- Driving voters to the polls, whether as a gesture of goodwill, as part of an effort by a civic or other nonpolitical organization, or as part of a concerted, organized effort on behalf of partisan candidates or political parties.
- Attending political fundraising functions and making a speech that contains no appeal for contributions.
- Attending, participating in, organizing, or managing political rallies, conventions, and meetings.
- Serving as a delegate, alternate, or proxy to a state or national party convention.
- Joining as an active member, or serving as an officer, of a political party, organization, or club. (If serving as an officer, particularly treasurer, an employee must not personally solicit, accept, or receive political contributions. Handling, disbursing, or accounting for funds duly received by others, however, is permitted.)
- Initiating, circulating, or signing nomination petitions.
- Campaigning for or against referendum questions, constitutional amendments, and municipal ordinances.
- Campaigning for or against candidates in both partisan and nonpartisan elections.
- Distributing and displaying campaign literature, badges, buttons, stickers, signs, and other materials. (Political bumper stickers may be displayed on personal vehicles that are parked at work or used as incidental or occasional transportation for official purposes, such as driving to a meeting or training course. Bumper stickers must be covered when the private vehicle is: (1) used for official business on a recurrent basis; or (2) clearly identified as being on official business.)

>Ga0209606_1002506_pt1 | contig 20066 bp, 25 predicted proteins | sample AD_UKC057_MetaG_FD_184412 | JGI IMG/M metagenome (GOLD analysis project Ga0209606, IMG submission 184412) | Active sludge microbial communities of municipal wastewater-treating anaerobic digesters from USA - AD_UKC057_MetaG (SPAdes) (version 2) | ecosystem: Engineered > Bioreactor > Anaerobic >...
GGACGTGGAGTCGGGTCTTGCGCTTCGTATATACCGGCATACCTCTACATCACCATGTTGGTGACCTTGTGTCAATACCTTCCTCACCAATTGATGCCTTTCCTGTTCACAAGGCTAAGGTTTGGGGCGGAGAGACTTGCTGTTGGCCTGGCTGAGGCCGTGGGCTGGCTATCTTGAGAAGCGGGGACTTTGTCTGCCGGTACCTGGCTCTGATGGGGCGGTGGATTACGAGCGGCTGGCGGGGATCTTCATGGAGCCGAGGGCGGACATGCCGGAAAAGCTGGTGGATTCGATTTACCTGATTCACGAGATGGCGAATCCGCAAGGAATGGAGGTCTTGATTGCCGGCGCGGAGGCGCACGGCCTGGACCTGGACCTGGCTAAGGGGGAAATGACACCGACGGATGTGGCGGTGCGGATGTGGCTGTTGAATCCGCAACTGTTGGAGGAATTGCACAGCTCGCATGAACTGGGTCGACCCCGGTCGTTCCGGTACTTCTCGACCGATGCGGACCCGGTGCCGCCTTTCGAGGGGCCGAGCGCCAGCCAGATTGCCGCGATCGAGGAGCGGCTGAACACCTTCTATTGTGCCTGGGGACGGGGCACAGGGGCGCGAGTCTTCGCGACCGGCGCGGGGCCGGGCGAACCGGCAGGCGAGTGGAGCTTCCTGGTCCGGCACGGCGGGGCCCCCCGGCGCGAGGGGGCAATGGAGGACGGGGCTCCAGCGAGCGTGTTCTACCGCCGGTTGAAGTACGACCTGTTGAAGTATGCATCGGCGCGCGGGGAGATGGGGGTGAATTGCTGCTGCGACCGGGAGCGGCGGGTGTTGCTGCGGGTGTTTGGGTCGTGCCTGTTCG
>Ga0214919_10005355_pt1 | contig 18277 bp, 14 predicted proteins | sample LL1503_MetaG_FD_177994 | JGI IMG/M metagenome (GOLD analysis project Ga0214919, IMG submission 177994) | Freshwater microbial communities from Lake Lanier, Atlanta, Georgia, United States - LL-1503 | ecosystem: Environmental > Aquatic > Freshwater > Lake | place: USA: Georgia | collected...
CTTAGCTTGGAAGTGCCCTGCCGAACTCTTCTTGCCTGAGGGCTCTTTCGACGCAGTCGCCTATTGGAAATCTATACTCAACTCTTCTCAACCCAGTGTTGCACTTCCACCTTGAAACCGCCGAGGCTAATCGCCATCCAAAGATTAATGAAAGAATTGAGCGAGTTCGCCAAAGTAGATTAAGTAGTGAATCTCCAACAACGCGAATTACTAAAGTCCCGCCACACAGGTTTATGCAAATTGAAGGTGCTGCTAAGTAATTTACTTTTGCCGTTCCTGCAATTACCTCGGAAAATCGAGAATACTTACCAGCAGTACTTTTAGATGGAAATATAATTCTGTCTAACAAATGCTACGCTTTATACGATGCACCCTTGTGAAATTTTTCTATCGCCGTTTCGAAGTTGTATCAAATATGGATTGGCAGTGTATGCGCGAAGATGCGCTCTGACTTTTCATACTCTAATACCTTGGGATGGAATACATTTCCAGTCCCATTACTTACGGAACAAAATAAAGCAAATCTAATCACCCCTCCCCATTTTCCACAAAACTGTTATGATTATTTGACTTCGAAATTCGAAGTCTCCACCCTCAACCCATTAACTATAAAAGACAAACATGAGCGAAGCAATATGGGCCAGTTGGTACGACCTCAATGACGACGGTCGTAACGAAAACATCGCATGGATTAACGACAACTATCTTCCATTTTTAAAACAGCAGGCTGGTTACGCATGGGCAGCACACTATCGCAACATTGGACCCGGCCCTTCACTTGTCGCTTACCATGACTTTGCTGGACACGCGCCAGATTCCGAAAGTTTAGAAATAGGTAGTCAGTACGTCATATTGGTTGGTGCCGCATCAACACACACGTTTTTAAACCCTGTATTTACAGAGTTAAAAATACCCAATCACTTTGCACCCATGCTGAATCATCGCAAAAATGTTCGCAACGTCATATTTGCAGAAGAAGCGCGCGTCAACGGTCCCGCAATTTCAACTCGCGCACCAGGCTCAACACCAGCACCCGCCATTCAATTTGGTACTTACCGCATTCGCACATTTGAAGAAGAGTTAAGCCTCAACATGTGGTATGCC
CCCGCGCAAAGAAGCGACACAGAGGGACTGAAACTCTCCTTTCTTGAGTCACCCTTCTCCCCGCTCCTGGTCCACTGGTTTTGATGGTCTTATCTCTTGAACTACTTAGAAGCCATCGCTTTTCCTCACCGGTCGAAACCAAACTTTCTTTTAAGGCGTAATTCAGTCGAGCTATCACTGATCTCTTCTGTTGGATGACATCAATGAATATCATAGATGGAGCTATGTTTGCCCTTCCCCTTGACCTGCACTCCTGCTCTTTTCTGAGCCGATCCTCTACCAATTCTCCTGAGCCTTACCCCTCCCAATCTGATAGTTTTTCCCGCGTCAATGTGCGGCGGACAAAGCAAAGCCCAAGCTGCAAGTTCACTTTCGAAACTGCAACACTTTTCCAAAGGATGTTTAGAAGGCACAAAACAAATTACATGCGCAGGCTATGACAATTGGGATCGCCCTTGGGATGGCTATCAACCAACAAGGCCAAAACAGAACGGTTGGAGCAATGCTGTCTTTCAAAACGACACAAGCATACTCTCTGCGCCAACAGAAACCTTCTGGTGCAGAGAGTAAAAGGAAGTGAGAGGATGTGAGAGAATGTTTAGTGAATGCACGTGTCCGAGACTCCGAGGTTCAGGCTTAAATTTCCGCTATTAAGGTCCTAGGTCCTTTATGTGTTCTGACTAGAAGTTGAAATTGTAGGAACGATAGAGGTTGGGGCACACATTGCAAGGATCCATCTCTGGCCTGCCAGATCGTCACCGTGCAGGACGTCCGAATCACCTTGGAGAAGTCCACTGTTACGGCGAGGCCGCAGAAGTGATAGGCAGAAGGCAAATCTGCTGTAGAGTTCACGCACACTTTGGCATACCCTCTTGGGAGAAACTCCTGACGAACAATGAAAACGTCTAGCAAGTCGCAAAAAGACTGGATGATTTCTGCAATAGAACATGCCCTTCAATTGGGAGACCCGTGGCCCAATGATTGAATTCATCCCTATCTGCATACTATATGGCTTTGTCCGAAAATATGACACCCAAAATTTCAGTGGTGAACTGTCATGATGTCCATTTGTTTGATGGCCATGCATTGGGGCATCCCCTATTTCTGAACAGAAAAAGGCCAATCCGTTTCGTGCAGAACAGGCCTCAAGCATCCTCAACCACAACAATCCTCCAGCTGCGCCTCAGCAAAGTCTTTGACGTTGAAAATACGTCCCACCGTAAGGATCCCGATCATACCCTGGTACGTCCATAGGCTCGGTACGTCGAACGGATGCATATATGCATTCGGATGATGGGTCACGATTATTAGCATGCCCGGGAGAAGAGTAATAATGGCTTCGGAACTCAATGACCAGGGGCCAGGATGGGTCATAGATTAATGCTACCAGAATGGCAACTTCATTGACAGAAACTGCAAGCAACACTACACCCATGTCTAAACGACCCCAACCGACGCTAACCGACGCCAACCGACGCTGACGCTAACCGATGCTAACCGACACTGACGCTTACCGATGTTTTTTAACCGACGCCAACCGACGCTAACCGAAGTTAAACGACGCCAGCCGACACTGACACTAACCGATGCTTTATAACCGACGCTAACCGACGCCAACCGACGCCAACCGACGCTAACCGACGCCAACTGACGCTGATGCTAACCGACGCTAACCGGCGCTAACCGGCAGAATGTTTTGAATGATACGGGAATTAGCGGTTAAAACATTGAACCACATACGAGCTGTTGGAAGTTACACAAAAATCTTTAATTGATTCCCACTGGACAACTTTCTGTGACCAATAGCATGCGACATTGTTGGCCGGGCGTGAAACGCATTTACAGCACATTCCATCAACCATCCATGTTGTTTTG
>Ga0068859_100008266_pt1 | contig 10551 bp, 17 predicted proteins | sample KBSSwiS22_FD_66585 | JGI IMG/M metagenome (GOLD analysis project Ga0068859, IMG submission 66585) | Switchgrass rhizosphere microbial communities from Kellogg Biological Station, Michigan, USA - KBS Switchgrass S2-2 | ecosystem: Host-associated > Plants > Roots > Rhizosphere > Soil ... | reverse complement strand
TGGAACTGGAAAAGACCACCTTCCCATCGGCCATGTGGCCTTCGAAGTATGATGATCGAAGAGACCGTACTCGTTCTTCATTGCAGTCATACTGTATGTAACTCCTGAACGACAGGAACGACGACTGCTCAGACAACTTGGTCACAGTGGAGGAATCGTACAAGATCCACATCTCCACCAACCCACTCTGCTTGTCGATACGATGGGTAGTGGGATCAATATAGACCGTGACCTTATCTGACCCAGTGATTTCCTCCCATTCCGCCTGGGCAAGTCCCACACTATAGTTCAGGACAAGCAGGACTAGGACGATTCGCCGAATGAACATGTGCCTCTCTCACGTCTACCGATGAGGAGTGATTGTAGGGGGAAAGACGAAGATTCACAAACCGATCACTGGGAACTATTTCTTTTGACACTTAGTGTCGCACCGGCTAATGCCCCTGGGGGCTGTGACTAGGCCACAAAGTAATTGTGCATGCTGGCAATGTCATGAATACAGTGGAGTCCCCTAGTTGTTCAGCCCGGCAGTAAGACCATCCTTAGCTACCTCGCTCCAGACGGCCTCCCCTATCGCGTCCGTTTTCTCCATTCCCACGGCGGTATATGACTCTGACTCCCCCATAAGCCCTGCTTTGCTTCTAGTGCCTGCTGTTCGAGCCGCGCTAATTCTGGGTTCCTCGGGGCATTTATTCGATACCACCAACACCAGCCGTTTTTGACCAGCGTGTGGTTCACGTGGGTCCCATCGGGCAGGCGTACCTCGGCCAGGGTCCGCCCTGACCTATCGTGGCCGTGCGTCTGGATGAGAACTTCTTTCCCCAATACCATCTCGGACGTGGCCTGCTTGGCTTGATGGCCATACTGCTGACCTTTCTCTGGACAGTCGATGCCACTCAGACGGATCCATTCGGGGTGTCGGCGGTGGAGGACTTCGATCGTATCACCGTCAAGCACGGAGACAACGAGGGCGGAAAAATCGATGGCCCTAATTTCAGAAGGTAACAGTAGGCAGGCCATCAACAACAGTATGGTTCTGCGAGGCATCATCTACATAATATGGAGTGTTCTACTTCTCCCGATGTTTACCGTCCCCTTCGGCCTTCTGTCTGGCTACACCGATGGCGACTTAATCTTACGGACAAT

- Stuffing envelopes with campaign literature that includes an appeal for contributions.
- Making campaign speeches.
- Organizing and participating in phone banks and voter preference surveys or opinion polls (but no solicitation of funds even anonymously).
- Soliciting contributions from non-subordinate employees for the political action committee of a federal labor or employee organization to which the soliciting employee and the donor both belong.
- Running as a candidate for public office in nonpartisan elections.
- Being politically active in connection with nonpartisan races or with a question which is not specifically identified with a political party, such as a referendum, ballot initiative, or proposition. Permitted activities, including fundraising, on behalf of such efforts (provided that the solicitation complies with the Standards of Ethical Conduct and Federal Property Management directives) and wearing buttons at work supporting or opposing nonpartisan candidates or unaffiliated referendum questions.
- Running as an independent candidate only in local partisan races in areas designated by the Office of Personnel Management as partially-exempt communities based on a high concentration of federal employees.
If an otherwise permitted activity is undertaken at the wrong time, at an unsuitable location, or in an improper way, a violation may occur. Specifically, federal employees cannot engage in political activities while:
- On duty;